Appraisal myths debunked

By law, an appraiser is required to be state-licensed to offer appraisals for federally-supported sales. Also by law, you have the ability to receive a copy of the completed appraisal from your lender. Contact us if you have any questions about the appraisal process.

Myth: Market value should be similar to the assessed value of the property.

Fact: While most states back the suggestion that assessed value approximates estimated market value, this commonly is not the case. Sometimes when interior remodeling has been done and the assessor is has not investigated the improvement or properties in the Seal Beach have not been reassessed for quite some time, it may vary wildly.

Myth: Depending on if the appraisal is produced for the buyer or the seller, the value of the home will vary.

Fact: The appraised value of the property does not affect the salary of the appraiser; as such, the appraiser has no vested interest in the opinion of value of the home. Obviously, he will complete his job with impartiality and independence regardless for whom the appraisal is created.

Myth: Any time market value is established, it should be similar to the replacement cost of the home.

Fact: Without any pressure from any outside parties to buy or sell, market value is what a willing buyer would pay an interested seller for a particular home. Replacement value is the dollar amount required to reconstruct a home in-kind.

Myth: There are specific methods that real estate appraisers use to determine the opinion of value of a property, such as the price per square foot.

Fact: An appraisal report is an amalgamation of data based on the property's size, location, proximity to specific facilities, the condition of the home and the price of recent comparable sales. You can count on Associate Appraisers of America's staff to be forthright in assessing this data.

Myth: When the economy is on the rise and the worth of homes are reported to be rising by a certain percentage, the other houses in the vicinity can be expected to rise based on that same percentage.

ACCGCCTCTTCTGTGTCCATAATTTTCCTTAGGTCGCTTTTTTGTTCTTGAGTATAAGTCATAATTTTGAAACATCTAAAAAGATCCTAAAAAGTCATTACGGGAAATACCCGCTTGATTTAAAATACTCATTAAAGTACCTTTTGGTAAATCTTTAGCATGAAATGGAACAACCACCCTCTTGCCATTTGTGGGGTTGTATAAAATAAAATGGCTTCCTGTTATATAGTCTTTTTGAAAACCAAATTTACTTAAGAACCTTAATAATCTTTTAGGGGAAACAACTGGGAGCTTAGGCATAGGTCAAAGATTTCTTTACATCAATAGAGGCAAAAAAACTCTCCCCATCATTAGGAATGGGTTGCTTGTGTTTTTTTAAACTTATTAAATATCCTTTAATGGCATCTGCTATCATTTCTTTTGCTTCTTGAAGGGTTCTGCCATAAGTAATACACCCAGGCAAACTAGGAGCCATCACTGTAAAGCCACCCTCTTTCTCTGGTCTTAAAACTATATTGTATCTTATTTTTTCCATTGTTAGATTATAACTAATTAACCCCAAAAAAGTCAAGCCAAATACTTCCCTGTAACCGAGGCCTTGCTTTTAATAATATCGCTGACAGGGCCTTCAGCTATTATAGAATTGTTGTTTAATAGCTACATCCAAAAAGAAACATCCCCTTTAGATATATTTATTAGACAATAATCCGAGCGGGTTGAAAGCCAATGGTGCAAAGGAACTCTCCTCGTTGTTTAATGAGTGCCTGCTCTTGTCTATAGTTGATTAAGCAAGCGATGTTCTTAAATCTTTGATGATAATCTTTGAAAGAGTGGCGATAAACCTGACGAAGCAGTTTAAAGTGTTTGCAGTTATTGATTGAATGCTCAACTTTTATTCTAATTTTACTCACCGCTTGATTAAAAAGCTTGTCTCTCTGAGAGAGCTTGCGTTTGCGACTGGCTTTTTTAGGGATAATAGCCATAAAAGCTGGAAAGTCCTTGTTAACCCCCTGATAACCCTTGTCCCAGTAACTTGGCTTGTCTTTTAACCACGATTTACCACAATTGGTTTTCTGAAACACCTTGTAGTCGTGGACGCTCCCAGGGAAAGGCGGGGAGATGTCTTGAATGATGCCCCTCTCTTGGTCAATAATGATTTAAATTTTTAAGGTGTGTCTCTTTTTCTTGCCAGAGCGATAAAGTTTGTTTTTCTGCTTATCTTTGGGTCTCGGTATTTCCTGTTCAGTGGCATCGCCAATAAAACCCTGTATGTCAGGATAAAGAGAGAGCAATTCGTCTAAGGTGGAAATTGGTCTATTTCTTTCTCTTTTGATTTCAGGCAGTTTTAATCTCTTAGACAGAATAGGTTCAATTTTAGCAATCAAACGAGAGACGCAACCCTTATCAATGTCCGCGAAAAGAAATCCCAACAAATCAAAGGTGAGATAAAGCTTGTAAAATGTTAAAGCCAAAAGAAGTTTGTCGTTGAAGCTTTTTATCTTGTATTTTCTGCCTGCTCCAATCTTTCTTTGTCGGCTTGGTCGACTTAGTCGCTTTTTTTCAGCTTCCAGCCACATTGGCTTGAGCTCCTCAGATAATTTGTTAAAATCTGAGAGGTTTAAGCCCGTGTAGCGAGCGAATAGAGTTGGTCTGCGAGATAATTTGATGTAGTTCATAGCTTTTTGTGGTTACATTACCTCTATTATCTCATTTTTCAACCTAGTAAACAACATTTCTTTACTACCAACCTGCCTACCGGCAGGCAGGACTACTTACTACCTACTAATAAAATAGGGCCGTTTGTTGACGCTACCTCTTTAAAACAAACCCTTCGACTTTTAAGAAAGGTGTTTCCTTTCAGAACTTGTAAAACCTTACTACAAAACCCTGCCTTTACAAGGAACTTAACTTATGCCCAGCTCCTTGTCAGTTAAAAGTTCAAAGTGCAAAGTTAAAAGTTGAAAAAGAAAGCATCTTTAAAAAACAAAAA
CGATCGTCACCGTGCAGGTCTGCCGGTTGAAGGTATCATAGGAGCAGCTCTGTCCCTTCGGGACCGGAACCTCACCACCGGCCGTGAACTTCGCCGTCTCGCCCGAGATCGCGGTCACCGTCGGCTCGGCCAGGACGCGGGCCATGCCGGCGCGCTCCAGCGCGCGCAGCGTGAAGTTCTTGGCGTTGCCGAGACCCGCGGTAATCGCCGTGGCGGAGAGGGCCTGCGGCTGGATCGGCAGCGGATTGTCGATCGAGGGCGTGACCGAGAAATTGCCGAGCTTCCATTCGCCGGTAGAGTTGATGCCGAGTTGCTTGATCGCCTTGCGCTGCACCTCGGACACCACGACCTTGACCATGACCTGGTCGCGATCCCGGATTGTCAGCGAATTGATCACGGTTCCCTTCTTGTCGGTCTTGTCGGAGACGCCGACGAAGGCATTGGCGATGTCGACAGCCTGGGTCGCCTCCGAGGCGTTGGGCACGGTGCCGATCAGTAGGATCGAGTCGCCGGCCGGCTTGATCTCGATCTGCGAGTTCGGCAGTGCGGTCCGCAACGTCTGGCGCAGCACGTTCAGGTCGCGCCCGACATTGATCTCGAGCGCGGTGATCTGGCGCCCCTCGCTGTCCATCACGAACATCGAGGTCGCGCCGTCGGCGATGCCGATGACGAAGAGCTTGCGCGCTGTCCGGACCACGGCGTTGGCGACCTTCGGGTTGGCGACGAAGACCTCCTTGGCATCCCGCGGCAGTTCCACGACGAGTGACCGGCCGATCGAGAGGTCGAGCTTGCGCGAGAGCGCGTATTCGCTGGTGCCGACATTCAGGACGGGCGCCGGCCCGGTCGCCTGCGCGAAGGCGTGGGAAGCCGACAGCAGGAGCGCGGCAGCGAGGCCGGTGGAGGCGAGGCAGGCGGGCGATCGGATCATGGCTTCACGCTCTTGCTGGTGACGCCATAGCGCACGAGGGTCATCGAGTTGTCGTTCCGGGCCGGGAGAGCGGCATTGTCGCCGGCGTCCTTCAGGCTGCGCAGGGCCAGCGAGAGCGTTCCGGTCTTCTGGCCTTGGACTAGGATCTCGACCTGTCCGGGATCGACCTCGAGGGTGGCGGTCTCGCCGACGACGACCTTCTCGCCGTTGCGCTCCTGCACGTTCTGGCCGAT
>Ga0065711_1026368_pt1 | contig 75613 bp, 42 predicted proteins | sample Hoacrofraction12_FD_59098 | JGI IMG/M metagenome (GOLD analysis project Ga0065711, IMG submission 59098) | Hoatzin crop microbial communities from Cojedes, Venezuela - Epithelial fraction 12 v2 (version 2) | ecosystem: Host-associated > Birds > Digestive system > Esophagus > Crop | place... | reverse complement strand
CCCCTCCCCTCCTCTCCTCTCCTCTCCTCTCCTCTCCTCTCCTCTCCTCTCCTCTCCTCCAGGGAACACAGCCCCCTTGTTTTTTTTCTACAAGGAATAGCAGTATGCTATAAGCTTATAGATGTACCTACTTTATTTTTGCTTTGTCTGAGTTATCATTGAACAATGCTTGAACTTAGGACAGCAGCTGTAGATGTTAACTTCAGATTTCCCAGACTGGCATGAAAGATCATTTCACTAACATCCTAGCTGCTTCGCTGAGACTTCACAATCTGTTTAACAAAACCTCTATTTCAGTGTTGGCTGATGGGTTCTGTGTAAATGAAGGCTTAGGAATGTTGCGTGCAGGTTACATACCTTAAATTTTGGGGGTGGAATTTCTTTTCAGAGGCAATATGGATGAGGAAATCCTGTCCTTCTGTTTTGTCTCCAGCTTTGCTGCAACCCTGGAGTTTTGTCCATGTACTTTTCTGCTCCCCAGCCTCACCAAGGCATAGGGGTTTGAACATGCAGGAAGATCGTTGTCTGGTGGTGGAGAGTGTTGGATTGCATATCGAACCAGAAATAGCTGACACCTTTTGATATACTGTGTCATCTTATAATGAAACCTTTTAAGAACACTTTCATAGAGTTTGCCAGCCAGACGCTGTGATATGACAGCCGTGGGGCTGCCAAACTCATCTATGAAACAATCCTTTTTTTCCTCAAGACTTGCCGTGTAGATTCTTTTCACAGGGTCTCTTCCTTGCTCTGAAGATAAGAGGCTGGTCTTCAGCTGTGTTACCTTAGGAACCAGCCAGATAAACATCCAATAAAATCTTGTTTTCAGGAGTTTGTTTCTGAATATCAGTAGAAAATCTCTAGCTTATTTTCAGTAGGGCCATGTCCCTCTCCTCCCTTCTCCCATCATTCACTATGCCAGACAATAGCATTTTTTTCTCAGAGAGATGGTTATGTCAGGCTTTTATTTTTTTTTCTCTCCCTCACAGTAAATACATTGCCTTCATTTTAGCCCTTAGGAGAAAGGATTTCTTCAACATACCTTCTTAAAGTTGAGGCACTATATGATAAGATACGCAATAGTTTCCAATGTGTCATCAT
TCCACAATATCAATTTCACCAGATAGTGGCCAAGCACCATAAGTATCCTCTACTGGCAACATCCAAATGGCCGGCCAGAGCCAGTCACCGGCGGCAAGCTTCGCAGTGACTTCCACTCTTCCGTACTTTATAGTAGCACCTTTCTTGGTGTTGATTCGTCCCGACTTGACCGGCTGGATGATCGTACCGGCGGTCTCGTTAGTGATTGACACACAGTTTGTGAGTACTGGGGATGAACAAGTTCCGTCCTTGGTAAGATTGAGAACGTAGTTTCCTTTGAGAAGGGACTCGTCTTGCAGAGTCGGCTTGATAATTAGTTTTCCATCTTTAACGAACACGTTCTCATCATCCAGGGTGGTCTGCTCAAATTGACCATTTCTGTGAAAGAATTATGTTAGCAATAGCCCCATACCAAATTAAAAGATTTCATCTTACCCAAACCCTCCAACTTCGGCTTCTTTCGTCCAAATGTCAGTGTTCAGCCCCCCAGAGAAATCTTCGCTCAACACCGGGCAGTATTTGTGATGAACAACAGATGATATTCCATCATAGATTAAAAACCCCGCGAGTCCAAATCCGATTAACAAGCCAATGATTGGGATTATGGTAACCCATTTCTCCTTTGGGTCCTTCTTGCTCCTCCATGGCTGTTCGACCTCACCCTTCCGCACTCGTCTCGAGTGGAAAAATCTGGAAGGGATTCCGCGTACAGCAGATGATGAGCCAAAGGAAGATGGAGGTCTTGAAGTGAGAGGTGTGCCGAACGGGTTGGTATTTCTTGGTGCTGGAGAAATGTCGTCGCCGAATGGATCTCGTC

Fact: Any worth at which an appraiser arrives in regards to a certain home is always individualized, based on certain factors pulled from the data of comparable homes and other considerations within the property itself. It doesn't matter if the economy is doing well or declining.

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Myth: The home's exterior is determinate of the actual worth of the home; it is unnecessary to do an interior appraisal.

Fact: To find an accurate worth beyond all doubt, an appraiser must inspect the home on a variety of factors based on location, condition, improvements, amenities, and current market trends. As you can see, none of these things can be found simply by looking at the home from the exterior.

Myth: Since you're the one funding for the appraisal when applying for your loan to buy or refinance real estate, you own the produced appraisal report.

Fact: Legally, the appraisal report is owned by the lender unless the lender relinquishes their interest in the report. However, home buyers have to be supplied with a copy of the document upon written request, through the Equal Credit Opportunity Act.

Myth: It doesn't matter to consumers what's in the appraisal report so long as it meets the requirements of their lending agency.

Fact: It is almost imperative for consumers to go through a copy of their report so that they can verify the accuracy of the report, in case they need to question its veracity. Remember, this is probably the most expensive and important investment a consumer will ever make. Also, the appraisal report makes an invaluable record for future reference, comprised of helpful and often-revealing information - including, but not limited to, the legal and physical description of the property, square footage measurements, list of comparable properties in the neighborhood, neighborhood description and a narrative of current real-estate activity and/or market trends in the vicinity.

Myth: There is no reason to hire an appraiser unless you are trying to get an assessment of the value of a house during a sales transaction involving a lending institution.

Fact: Depending upon their qualifications and designations, appraisers can and may provide a variety of different services, including advice for estate planning, dispute resolution, zoning and tax assessment review and cost/benefit analysis.

Myth: A house inspection serves the same purpose as an appraisal.

Fact: An appraisal does not serve the same purpose as an inspection. An appraiser finds an opinion of value in the appraisal process and resulting document. A home inspector determines the condition of the home and its main components and reports their findings.

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